MD Boehringer Ingelheim
Keeping the world in fine fettle is no easy task, but someone’s got to do it. Luckily Boehringer Ingelheim has Martin Beck as the managing director of its Human Pharma Germany business to call on as it strives to create ground-breaking medicines to improve the lives of millions of people around the world.
Boehringer Ingelheim is driven by one goal: to improve the health of humans and animals alike. Since being founded by Albert Boehringer in Germany in 1885, the pharmaceutical company has become one of the biggest in the world and continues to better countless lives with its selfless ambition. Headquartered in Ingelheim, it operates globally with 176 affiliates and has some 50,000 employees on its books. One thing that sets it apart from the industry is that it’s family-owned, so Boehringer Ingelheim has benefitted from unparalleled commitment, trust, and leadership from day one. MD Martin Beck has been part of the company’s clear vision over the last two decades – he started out as a scholarship student 17 years ago before rising to the top. Despite his impressive tenure, he looks as fresh as the day he first walked in through the door (sadly Boehringer Ingelheim hasn’t found a way to reverse aging …yet). One of Martin’s tasks is to make sure his team continues to pioneer cutting-edge treatments for an array of diseases and illnesses from diabetes to stroke prevention.
“Serving mankind is at the heart of what we do here at Boehringer Ingelheim,” Martin says.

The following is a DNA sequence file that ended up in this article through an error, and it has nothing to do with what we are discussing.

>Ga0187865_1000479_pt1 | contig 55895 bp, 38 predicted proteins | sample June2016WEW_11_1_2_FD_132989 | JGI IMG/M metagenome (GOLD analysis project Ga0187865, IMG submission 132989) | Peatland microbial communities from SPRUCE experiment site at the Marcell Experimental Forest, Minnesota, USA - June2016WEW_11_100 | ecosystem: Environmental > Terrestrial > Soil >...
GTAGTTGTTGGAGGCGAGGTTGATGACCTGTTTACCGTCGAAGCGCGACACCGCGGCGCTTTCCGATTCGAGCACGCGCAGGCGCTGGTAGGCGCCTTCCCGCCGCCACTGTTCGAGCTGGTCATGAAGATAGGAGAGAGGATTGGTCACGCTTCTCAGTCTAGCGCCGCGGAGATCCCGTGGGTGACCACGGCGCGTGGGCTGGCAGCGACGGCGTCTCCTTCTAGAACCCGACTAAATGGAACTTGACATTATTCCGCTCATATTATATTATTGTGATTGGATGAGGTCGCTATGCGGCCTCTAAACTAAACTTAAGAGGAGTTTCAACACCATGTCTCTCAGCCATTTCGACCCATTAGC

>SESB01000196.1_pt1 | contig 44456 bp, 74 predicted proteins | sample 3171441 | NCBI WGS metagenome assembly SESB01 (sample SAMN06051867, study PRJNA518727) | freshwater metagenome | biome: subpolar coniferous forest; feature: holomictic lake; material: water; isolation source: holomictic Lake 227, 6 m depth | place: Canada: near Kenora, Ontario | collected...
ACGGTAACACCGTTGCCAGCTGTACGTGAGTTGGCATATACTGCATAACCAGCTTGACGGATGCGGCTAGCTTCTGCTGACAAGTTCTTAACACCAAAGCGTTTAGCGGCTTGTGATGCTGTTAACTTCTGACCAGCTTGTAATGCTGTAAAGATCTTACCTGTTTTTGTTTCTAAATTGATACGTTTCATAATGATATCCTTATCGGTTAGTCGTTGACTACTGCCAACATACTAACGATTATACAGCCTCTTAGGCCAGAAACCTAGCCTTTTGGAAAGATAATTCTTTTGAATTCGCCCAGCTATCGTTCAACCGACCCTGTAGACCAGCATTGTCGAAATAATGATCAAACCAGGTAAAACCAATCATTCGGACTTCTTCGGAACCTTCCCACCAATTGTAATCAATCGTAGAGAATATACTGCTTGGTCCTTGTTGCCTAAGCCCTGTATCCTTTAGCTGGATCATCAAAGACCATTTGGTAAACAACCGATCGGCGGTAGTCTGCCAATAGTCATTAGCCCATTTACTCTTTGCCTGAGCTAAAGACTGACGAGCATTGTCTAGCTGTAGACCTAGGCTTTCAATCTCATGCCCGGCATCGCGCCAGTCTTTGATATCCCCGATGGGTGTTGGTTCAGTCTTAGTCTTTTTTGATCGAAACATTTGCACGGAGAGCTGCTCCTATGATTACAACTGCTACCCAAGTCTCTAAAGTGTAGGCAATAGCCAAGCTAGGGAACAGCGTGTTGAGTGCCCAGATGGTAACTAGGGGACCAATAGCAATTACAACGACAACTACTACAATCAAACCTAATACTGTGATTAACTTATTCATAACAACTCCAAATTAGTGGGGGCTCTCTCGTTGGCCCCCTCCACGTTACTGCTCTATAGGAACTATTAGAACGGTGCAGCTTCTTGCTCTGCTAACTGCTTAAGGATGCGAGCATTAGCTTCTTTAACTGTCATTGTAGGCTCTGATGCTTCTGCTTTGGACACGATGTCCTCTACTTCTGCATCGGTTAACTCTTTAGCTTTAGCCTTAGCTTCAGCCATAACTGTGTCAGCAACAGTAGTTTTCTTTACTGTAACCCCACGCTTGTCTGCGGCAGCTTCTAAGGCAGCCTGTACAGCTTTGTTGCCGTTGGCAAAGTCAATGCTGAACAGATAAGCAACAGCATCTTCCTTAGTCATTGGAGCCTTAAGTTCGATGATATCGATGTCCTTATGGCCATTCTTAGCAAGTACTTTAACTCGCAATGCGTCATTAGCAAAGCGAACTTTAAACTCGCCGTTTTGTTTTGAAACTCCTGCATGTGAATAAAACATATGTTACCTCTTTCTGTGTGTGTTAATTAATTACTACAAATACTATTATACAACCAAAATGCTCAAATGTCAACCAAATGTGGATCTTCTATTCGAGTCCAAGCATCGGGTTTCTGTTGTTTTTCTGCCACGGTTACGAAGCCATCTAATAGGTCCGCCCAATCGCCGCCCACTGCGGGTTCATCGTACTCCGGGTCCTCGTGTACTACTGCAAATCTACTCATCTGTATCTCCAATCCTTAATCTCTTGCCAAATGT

“We’re 100% focused on patients and determined to improve the health of millions of people around the world. To do this we are driven by innovation and research.”
Preparing today for tomorrow
Since becoming MD at the beginning of 2019, Martin has worked tirelessly to build on an already successful strategy. He speaks of agility, accountability, and intrapreneurship feeding creativity in medicine and engaging with customers in novel ways. Countless people rely on the medicines the company produces, which as you can imagine means a tonne of responsibility rests on Martin’sshoulders. Luckily, he’s well versed in keeping a cool head.
“We think long-term and have a plan set out. We have many clinical and pre-clinical projects in the pipeline in different therapeutic areas, like oncology and immunology, as well as cardiometabolic and respiratory diseases,” he explains. “We are driving this research further and currently looking at 90 preclinical and clinical pipeline projects. We use this term because nothing is certain in this line of research. We want to bring value through innovation – our goal is to approve 15 new drugs
with an adjusted probability by 2025.”
Bringing products to market can be a real challenge in the pharma game. There are so many stages of clinical research and testing that need to be passed before a new medicine is approved by international governing bodies. To release a particular drug worldwide means meeting all of the different standards in each country, but Martin says no mountain is too tall.
“For us it’s really about driving a customer-focused mindset and we have great products in our hands. We are inspired to improve these products and make them available to people,” he explains. “The company is preparing today for tomorrow, we’re operating in a research-driven business, there are always cycles of products coming in and products going out, we are juggling many balls at once!”